Harvard Law School is one of the few things that I have encountered in life that’s as good as it’s cracked up to be.
For more than a century, Harvard Law School has stood at the apex of the legal profession. It is the nation’s oldest, largest, and richest law school. Its ethos is something akin to what Shakespeare wrote of Cleopatra: “Age cannot wither her, nor custom stale her infinite variety.”
For an emigrant from a backwater of Appalachia whose high school graduating class numbered 20, Harvard Law School was an incredibly exotic place. I quickly learned that the HLS Class of ’66 was filled with familiar names. My “peers” included Franklin Roosevelt’s grandson, Teddy Roosevelt’s great-grandson, and David Rockefeller Jr. This was all rather heady stuff for someone whose people made FDR a virtual component of the Trinity, and who believed that the New Deal was one giant step toward the kingdom of heaven.
But the romance of law school turned very quickly to the seemingly unending tedium of being a law student. I soon came to loathe the Law School and everything associated with it. Near the end of the first year, I remember telling a classmate, “Just one time, I would like to hear someone say ‘I agree with you.’ Not ‘Yes, but,’ or ‘But, you’ve overlooked ____.’ Just a plain, quibble-less affirmation of a single statement, any statement.” I never got my wish.
After I finished my last test at the end of the third year, I left Cambridge immediately, not even considering staying around for graduation. I didn’t look back either–until 25 years later.
Shortly before the 25th reunion of my class in 1991, I suddenly felt a strong compulsion to attend. It wasn’t until several weeks after I returned home that I was able to sort through the many emotions involved with the trip. I understood, then, that I had survived a quarter century reluctantly doing something that I had never intended to do. Like many West Virginians of my era, all I wanted was “out.” Admission to HLS gave me a different option for the egress than the one proverbially provided by the “three Rs” of a West Virginia education: readin’, writin’, and the road to Akron.
During my first months at law school, I learned that many of my peers did not have the storied “burning desire” to practice law. Whatever one ended up doing, we reasoned, a law degree could do no harm.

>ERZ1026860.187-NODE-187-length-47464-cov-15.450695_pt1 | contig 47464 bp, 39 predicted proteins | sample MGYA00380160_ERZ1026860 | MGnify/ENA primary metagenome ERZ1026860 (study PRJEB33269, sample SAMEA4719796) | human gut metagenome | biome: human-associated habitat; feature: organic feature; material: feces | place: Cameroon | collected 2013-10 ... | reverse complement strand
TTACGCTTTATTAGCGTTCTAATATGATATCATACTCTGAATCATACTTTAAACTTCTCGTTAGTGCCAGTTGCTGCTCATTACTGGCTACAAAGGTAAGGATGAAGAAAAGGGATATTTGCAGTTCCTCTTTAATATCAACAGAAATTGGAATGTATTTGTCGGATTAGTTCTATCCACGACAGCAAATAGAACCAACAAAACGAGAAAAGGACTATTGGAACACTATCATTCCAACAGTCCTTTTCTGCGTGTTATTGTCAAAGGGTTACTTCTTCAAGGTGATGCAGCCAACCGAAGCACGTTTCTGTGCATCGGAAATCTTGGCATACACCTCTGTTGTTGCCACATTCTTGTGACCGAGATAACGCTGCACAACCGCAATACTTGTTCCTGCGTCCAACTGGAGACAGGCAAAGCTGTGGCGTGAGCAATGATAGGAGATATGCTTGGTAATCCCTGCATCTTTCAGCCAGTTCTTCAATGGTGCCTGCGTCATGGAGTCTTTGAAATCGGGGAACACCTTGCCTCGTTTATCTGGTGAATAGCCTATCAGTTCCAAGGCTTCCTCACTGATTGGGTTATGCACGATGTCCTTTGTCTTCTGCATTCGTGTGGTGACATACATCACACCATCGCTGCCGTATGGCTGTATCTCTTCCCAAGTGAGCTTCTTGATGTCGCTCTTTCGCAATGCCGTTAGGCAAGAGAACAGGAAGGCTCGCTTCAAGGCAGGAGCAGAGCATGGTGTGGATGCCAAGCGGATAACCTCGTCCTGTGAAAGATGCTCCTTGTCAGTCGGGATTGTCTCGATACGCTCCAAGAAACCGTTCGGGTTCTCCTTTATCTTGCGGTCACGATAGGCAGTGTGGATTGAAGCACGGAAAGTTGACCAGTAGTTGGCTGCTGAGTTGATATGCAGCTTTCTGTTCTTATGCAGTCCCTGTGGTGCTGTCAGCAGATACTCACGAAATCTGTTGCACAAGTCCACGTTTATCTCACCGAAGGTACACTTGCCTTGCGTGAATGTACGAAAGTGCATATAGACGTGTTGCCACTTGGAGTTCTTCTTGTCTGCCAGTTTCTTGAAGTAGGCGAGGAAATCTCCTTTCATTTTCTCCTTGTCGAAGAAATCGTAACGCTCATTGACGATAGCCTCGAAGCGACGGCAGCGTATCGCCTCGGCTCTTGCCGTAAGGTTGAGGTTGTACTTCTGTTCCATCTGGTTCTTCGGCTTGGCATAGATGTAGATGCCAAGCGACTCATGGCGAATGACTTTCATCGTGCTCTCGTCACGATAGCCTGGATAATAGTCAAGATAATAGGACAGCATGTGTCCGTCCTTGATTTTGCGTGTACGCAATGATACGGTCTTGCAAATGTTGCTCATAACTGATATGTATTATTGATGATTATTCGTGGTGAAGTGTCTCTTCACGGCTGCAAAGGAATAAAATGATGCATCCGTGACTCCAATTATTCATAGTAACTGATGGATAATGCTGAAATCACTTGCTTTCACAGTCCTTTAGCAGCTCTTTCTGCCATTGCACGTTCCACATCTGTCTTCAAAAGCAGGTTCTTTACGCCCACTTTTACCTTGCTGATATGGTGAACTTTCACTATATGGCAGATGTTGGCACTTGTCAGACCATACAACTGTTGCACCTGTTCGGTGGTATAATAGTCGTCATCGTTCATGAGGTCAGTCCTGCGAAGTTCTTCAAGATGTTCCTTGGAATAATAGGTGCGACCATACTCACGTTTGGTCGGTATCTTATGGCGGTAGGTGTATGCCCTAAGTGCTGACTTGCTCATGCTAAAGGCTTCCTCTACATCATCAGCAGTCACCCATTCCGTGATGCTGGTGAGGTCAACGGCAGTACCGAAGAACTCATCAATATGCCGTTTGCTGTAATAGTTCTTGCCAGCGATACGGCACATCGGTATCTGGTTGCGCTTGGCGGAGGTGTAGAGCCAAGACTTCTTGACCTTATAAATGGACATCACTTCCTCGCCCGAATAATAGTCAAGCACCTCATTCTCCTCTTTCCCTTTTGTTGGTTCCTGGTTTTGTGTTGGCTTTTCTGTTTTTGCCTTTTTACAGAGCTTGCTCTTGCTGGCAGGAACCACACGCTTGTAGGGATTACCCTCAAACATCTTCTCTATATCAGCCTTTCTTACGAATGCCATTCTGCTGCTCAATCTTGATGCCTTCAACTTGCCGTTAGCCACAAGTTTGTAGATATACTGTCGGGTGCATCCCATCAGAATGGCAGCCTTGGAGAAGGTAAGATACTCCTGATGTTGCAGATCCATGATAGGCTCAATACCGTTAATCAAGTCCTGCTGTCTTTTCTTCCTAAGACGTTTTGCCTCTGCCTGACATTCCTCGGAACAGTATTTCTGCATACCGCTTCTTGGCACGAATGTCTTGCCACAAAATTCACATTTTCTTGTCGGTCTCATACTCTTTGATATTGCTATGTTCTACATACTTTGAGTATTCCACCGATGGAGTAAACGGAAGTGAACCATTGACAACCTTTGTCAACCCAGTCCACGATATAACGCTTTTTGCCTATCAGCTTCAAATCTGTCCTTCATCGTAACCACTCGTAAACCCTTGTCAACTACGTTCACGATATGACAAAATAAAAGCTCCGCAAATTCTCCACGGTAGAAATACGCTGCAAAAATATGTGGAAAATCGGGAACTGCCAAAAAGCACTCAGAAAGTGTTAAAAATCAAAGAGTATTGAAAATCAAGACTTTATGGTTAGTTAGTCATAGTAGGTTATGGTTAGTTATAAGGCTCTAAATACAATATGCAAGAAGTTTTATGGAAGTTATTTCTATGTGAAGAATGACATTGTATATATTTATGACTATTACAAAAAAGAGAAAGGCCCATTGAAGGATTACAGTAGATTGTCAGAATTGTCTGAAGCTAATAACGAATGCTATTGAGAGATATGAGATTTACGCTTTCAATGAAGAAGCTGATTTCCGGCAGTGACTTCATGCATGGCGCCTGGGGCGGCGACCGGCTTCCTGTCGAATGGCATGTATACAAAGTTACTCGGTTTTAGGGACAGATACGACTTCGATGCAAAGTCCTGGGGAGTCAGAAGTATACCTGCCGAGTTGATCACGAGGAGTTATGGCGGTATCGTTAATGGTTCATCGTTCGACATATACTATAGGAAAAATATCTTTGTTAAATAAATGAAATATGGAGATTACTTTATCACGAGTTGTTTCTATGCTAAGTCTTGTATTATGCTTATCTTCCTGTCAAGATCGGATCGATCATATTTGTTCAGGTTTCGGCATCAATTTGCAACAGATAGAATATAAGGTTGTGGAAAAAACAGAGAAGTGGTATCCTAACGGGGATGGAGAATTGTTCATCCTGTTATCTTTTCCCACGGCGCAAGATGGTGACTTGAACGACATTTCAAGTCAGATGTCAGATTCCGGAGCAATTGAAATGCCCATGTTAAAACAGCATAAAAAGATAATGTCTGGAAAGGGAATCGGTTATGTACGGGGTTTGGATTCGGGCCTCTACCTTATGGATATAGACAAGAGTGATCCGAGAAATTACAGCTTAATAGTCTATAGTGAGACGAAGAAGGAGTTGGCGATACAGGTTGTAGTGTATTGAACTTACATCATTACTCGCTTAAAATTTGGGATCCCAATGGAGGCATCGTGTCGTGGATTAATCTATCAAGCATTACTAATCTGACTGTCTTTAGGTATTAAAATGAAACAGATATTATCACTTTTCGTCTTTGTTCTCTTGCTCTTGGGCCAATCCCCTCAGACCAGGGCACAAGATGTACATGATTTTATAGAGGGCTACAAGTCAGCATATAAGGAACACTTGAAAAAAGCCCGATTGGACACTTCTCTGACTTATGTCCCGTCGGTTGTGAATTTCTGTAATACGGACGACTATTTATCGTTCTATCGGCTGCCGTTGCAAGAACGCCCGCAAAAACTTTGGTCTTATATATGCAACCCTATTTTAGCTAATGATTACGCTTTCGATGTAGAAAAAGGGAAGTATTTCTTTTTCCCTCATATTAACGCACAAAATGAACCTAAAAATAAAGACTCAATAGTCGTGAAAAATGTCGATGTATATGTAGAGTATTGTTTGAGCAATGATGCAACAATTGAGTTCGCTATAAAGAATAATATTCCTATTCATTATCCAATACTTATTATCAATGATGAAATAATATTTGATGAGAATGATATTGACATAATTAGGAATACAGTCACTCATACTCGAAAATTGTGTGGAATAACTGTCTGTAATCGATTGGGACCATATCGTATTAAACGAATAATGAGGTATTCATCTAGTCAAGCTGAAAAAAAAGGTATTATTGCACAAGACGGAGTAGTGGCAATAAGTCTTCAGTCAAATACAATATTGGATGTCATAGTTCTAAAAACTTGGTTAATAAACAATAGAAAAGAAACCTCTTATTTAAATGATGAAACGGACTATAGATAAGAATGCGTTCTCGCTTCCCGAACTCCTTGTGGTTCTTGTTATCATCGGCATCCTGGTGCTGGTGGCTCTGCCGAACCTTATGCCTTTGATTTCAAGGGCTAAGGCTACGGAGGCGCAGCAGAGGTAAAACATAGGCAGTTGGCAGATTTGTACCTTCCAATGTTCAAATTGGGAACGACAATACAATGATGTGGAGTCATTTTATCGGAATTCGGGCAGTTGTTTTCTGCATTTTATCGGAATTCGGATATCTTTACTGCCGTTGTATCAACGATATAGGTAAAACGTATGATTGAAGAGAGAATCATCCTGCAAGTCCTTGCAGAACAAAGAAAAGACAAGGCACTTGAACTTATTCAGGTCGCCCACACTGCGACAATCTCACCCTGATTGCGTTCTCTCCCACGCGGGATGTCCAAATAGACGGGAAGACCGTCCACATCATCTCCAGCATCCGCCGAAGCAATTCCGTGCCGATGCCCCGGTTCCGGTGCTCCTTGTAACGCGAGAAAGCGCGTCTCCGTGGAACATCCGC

The downside to this way of thinking was that I was in deep denial about who I was for at least half of my professional life. I was in my mid-40s, serving as an assistant pastor in Pittsburgh and finishing up my master of divinity degree, before I would tell casual acquaintances that I was also a lawyer.
As I walked past the front steps of Langdell Hall the night I arrived in the spring of 1991, some words from the Reform Jewish siddur came to mind: “How filled with awe is this place, and we did not know it.”
Years ago, I suppose that I may have been somewhat resentful of the big machers from the Class of ’66. They were dealing with the great legal issues with “the whole world watching,” while I was consigned to an Appalachian backwater often arguing Fourth Amendment issues to a magistrate who never went to college, much less law school. I remember an exasperated first-year student at HLS from a “red brick” college in the Midwest telling the professor, “You’re training me to argue before Brandeis and Frankfurter, but when I go back home I am going to be appearing before judges who never heard of Brandeis and Frankfurter.” I joined in the general laughter, but the joke was really on me.
But this is my vineyard and I have picked enough grapes to survive. I returned again in April for my 35th reunion at Harvard Law School–still a bright, shining city set on a hill. Although at times it may seem like a dream, I have been to the mountain. Occasionally, a young lawyer will say, “I heard you went to Harvard.” I respond with my Mickey Mantle, aw shucks grin and say something like, “That was a long time ago.”